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  1. #1
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    Default Cordylus tropidosternum


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    Hello All!

    As some interest to these cordylids among people is rather slight I decied to promote some of the species I can
    Here's the one most commonly kept one - Cordylus tropidosternum
    Common name: Tropical gurdled lizard, sometimes also wrongly named as Dwarf sungaiser.
    The species originated from long area in north of the East African region south to RSA. This is one very polymorphic and commonly destributed species in trade around the world.
    It is also maybe the most wet arboreal species, not as classical as most other Cordylus spp. which are mostly rupicolous.
    If You provide a good care and maintain a hibernation for around 1/5-2 months the female will bring 1 to 3 juvenils, of rather large size.
    Here're some photos for Your pleasure.
    Ask any questions You'd like to know about em!
    Attached Images Attached Images
    ======

    All the best,
    Mikhail from Russia

    The Leningrad Zoo, St.Petersburg, Russia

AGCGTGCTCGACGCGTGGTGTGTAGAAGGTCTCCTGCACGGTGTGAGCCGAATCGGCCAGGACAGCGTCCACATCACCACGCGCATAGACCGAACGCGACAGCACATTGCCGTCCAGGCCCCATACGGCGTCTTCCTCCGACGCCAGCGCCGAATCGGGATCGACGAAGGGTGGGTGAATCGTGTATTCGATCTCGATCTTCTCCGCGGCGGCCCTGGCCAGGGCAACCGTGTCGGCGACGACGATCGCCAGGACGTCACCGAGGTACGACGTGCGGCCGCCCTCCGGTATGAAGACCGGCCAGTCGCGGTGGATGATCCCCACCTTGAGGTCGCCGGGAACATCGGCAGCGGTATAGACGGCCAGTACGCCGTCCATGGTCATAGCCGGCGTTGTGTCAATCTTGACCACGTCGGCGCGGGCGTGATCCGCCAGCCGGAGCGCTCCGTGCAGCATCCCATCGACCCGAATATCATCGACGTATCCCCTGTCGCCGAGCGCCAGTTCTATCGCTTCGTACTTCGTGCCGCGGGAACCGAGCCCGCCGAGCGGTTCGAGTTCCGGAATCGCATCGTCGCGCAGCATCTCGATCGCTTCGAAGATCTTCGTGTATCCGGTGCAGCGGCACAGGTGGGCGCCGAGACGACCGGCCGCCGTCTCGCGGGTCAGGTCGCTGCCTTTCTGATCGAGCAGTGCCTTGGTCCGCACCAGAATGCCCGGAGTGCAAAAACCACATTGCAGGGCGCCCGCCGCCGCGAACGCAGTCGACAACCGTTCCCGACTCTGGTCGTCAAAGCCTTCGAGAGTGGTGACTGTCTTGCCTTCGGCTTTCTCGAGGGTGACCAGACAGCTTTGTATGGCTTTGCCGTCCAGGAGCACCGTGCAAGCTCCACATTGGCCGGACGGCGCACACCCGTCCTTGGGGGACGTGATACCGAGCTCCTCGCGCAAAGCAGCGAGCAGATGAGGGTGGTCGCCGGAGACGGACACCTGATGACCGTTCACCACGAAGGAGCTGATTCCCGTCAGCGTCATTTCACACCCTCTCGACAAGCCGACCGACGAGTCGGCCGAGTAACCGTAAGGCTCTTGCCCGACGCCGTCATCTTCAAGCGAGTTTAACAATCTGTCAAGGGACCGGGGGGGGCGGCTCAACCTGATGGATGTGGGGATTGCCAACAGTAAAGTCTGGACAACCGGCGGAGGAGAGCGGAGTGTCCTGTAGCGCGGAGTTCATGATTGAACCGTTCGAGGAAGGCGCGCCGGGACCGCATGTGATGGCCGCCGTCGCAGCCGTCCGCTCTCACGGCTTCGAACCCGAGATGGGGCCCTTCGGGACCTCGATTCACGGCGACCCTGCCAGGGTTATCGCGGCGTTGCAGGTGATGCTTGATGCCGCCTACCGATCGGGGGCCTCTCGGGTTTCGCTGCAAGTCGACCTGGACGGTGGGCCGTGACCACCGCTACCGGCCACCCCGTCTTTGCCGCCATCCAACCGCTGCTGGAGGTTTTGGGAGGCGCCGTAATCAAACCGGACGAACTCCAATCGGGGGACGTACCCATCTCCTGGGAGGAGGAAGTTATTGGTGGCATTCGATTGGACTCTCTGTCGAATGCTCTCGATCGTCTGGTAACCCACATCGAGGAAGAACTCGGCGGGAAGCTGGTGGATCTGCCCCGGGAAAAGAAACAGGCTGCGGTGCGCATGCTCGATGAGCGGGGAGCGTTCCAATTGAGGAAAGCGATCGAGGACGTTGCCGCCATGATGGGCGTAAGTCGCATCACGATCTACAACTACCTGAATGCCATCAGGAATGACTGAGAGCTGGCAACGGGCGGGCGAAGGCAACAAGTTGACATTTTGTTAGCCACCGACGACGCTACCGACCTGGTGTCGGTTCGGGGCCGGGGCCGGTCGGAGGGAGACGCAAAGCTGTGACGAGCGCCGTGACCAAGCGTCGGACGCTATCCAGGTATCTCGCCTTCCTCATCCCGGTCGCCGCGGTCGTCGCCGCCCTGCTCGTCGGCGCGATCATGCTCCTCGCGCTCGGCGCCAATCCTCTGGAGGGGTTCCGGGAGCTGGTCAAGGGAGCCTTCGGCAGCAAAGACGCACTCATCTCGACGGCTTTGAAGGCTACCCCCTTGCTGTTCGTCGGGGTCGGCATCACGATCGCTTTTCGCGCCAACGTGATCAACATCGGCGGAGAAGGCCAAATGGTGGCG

"Department of Insectarium and Amphibians"
    Zootechnist

    Wellcome to: http://tarantulas.tropica.ru (Theraphosids of the World)

  2. #2
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    hello Mikhail,
    nice pics of great animals you show here!

    I'm also a big cordylids fan but also a newbe with them.
    Here are some pics of some yougs mossambicus I got a few weeks ago:



    I have also an another species that I bought as c. rhodesianus:




    According to Branch's field guide descriptions I think they are rhodesianus (smooth head scales, lenght..), but the problem I have is that the tropidosternum pictured in the same book is like my animals, while the rhodesianus pictured do not look like mines (coloration)..
    Please let me know what do you think!

    cheers from France,
    David
    Last edited by David; 01-11-2008 at 05:34 AM.

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    another point, when I got my "rhodesianus", the dealer had also some tropidosternum that was different in shape and coloration (more cylindrical, bigger, reddish..) and in behavior (arboreal, where my animals are rupicolous and seem to prefer fresh temps)

    also the tropidosternum came from a tanzanian shipment, the rhodesianus were from a zimbabwe one (or mozambique can't remember)
    Last edited by David; 01-11-2008 at 05:33 AM.

  4. #4
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    Hello David!
    It is very nice You have these cordylus! and it is pleasure to find anyone who cares about these lizards. And I know also one man from France whom we have discussions about these lizards. His name is Geoffrey.
    These C. mossambicus are great! I wish one day I would got some also! (do You knew anyone sell it in Europe for reasonable price?)
    As for Your lizards.
    Your "C. rhodesianus" indeed not the real C. rhodezianus as You wise noted that they're rupicolous and not like C. tropidosternum, they have flattened body.